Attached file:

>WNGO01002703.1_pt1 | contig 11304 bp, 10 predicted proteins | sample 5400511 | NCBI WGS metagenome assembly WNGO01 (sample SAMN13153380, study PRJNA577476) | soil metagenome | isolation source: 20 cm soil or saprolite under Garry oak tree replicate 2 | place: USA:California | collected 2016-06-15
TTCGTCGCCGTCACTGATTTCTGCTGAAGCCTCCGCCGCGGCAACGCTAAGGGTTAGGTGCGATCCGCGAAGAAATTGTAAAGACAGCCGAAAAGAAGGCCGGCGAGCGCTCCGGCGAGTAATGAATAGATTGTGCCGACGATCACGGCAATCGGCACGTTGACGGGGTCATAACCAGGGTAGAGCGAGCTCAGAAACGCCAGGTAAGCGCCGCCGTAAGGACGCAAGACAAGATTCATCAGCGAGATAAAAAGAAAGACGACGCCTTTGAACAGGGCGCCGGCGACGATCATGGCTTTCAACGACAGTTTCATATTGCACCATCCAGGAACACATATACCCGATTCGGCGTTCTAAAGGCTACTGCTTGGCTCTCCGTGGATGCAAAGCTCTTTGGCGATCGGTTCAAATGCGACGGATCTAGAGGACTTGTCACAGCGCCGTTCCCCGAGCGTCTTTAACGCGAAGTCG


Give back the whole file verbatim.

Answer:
>WNGO01002703.1_pt1 | contig 11304 bp, 10 predicted proteins | sample 5400511 | NCBI WGS metagenome assembly WNGO01 (sample SAMN13153380, study PRJNA577476) | soil metagenome | isolation source: 20 cm soil or saprolite under Garry oak tree replicate 2 | place: USA:California | collected 2016-06-15
TTCGTCGCCGTCACTGATTTCTGCTGAAGCCTCCGCCGCGGCAACGCTAAGGGTTAGGTGCGATCCGCGAAGAAATTGTAAAGACAGCCGAAAAGAAGGCCGGCGAGCGCTCCGGCGAGTAATGAATAGATTGTGCCGACGATCACGGCAATCGGCACGTTGACGGGGTCATAACCAGGGTAGAGCGAGCTCAGAAACGCCAGGTAAGCGCCGCCGTAAGGACGCAAGACAAGATTCATCAGCGAGATAAAAAGAAAGACGACGCCTTTGAACAGGGCGCCGGCGACGATCATGGCTTTCAACGACAGTTTCATATTGCACCATCCAGGAACACATATACCCGATTCGGCGTTCTAAAGGCTACTGCTTGGCTCTCCGTGGATGCAAAGCTCTTTGGCGATCGGTTCAAATGCGACGGATCTAGAGGACTTGTCACAGCGCCGTTCCCCGAGCGTCTTTAACGCGAAGTCG